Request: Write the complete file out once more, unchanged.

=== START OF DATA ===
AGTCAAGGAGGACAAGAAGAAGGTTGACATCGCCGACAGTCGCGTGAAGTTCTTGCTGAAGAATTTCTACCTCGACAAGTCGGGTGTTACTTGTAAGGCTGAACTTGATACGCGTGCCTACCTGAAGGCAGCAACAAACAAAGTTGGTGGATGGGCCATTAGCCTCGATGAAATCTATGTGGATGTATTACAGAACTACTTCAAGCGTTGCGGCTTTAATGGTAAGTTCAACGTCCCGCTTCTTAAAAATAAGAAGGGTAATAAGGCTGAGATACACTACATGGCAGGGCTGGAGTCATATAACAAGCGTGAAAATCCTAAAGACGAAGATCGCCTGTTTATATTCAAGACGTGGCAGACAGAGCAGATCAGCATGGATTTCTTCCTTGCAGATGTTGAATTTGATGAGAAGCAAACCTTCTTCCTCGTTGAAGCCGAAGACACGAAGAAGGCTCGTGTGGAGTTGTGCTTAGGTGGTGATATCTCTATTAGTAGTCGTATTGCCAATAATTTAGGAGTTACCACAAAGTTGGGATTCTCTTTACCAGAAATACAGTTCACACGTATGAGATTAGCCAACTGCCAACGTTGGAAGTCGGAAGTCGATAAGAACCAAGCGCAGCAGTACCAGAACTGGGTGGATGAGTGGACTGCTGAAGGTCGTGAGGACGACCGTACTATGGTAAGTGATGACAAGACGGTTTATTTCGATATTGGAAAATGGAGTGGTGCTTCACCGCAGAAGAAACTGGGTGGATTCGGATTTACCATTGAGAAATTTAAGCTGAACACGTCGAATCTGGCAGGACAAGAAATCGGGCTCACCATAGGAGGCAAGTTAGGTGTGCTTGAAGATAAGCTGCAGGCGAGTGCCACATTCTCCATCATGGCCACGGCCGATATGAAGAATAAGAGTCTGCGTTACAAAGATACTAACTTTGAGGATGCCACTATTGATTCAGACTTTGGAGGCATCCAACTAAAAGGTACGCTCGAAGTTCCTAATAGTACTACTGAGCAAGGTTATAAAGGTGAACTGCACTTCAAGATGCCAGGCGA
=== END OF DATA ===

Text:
AGTCAAGGAGGACAAGAAGAAGGTTGACATCGCCGACAGTCGCGTGAAGTTCTTGCTGAAGAATTTCTACCTCGACAAGTCGGGTGTTACTTGTAAGGCTGAACTTGATACGCGTGCCTACCTGAAGGCAGCAACAAACAAAGTTGGTGGATGGGCCATTAGCCTCGATGAAATCTATGTGGATGTATTACAGAACTACTTCAAGCGTTGCGGCTTTAATGGTAAGTTCAACGTCCCGCTTCTTAAAAATAAGAAGGGTAATAAGGCTGAGATACACTACATGGCAGGGCTGGAGTCATATAACAAGCGTGAAAATCCTAAAGACGAAGATCGCCTGTTTATATTCAAGACGTGGCAGACAGAGCAGATCAGCATGGATTTCTTCCTTGCAGATGTTGAATTTGATGAGAAGCAAACCTTCTTCCTCGTTGAAGCCGAAGACACGAAGAAGGCTCGTGTGGAGTTGTGCTTAGGTGGTGATATCTCTATTAGTAGTCGTATTGCCAATAATTTAGGAGTTACCACAAAGTTGGGATTCTCTTTACCAGAAATACAGTTCACACGTATGAGATTAGCCAACTGCCAACGTTGGAAGTCGGAAGTCGATAAGAACCAAGCGCAGCAGTACCAGAACTGGGTGGATGAGTGGACTGCTGAAGGTCGTGAGGACGACCGTACTATGGTAAGTGATGACAAGACGGTTTATTTCGATATTGGAAAATGGAGTGGTGCTTCACCGCAGAAGAAACTGGGTGGATTCGGATTTACCATTGAGAAATTTAAGCTGAACACGTCGAATCTGGCAGGACAAGAAATCGGGCTCACCATAGGAGGCAAGTTAGGTGTGCTTGAAGATAAGCTGCAGGCGAGTGCCACATTCTCCATCATGGCCACGGCCGATATGAAGAATAAGAGTCTGCGTTACAAAGATACTAACTTTGAGGATGCCACTATTGATTCAGACTTTGGAGGCATCCAACTAAAAGGTACGCTCGAAGTTCCTAATAGTACTACTGAGCAAGGTTATAAAGGTGAACTGCACTTCAAGATGCCAGGCGA